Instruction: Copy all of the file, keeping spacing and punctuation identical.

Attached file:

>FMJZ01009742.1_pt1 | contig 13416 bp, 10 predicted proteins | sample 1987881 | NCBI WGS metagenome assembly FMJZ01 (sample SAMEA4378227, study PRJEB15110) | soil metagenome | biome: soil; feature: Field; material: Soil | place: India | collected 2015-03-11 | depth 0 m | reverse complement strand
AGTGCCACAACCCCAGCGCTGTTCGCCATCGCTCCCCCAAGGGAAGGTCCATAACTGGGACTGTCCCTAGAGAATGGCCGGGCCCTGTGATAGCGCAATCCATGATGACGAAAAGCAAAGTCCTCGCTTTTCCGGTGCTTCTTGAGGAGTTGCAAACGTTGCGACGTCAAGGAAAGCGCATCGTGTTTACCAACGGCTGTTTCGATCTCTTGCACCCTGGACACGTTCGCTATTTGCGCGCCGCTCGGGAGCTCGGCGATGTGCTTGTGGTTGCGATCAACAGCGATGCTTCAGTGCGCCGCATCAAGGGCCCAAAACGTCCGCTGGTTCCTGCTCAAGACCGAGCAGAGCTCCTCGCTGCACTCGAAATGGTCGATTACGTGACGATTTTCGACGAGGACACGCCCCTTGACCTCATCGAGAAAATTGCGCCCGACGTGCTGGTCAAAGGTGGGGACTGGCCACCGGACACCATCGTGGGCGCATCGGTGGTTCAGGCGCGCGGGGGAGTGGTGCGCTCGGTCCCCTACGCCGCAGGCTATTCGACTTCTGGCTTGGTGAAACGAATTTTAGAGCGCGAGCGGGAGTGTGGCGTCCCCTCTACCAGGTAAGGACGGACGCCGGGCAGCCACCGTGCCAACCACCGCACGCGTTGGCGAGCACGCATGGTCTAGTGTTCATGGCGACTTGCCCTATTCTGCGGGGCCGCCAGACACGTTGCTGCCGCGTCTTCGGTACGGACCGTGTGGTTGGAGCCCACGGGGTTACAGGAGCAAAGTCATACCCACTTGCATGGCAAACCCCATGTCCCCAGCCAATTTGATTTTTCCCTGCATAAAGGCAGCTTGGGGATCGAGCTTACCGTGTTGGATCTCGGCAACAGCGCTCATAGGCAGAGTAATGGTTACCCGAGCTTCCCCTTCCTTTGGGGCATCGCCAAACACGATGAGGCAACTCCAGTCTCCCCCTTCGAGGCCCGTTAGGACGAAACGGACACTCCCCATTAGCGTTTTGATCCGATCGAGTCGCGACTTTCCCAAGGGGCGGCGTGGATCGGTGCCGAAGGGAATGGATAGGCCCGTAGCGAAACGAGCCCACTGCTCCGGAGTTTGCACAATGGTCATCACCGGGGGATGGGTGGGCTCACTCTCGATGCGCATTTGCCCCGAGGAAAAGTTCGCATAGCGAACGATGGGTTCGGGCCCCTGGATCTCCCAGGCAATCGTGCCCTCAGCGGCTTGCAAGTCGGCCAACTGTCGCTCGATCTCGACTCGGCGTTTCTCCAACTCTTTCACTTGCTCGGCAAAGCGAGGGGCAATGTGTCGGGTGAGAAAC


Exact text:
>FMJZ01009742.1_pt1 | contig 13416 bp, 10 predicted proteins | sample 1987881 | NCBI WGS metagenome assembly FMJZ01 (sample SAMEA4378227, study PRJEB15110) | soil metagenome | biome: soil; feature: Field; material: Soil | place: India | collected 2015-03-11 | depth 0 m | reverse complement strand
AGTGCCACAACCCCAGCGCTGTTCGCCATCGCTCCCCCAAGGGAAGGTCCATAACTGGGACTGTCCCTAGAGAATGGCCGGGCCCTGTGATAGCGCAATCCATGATGACGAAAAGCAAAGTCCTCGCTTTTCCGGTGCTTCTTGAGGAGTTGCAAACGTTGCGACGTCAAGGAAAGCGCATCGTGTTTACCAACGGCTGTTTCGATCTCTTGCACCCTGGACACGTTCGCTATTTGCGCGCCGCTCGGGAGCTCGGCGATGTGCTTGTGGTTGCGATCAACAGCGATGCTTCAGTGCGCCGCATCAAGGGCCCAAAACGTCCGCTGGTTCCTGCTCAAGACCGAGCAGAGCTCCTCGCTGCACTCGAAATGGTCGATTACGTGACGATTTTCGACGAGGACACGCCCCTTGACCTCATCGAGAAAATTGCGCCCGACGTGCTGGTCAAAGGTGGGGACTGGCCACCGGACACCATCGTGGGCGCATCGGTGGTTCAGGCGCGCGGGGGAGTGGTGCGCTCGGTCCCCTACGCCGCAGGCTATTCGACTTCTGGCTTGGTGAAACGAATTTTAGAGCGCGAGCGGGAGTGTGGCGTCCCCTCTACCAGGTAAGGACGGACGCCGGGCAGCCACCGTGCCAACCACCGCACGCGTTGGCGAGCACGCATGGTCTAGTGTTCATGGCGACTTGCCCTATTCTGCGGGGCCGCCAGACACGTTGCTGCCGCGTCTTCGGTACGGACCGTGTGGTTGGAGCCCACGGGGTTACAGGAGCAAAGTCATACCCACTTGCATGGCAAACCCCATGTCCCCAGCCAATTTGATTTTTCCCTGCATAAAGGCAGCTTGGGGATCGAGCTTACCGTGTTGGATCTCGGCAACAGCGCTCATAGGCAGAGTAATGGTTACCCGAGCTTCCCCTTCCTTTGGGGCATCGCCAAACACGATGAGGCAACTCCAGTCTCCCCCTTCGAGGCCCGTTAGGACGAAACGGACACTCCCCATTAGCGTTTTGATCCGATCGAGTCGCGACTTTCCCAAGGGGCGGCGTGGATCGGTGCCGAAGGGAATGGATAGGCCCGTAGCGAAACGAGCCCACTGCTCCGGAGTTTGCACAATGGTCATCACCGGGGGATGGGTGGGCTCACTCTCGATGCGCATTTGCCCCGAGGAAAAGTTCGCATAGCGAACGATGGGTTCGGGCCCCTGGATCTCCCAGGCAATCGTGCCCTCAGCGGCTTGCAAGTCGGCCAACTGTCGCTCGATCTCGACTCGGCGTTTCTCCAACTCTTTCACTTGCTCGGCAAAGCGAGGGGCAATGTGTCGGGTGAGAAAC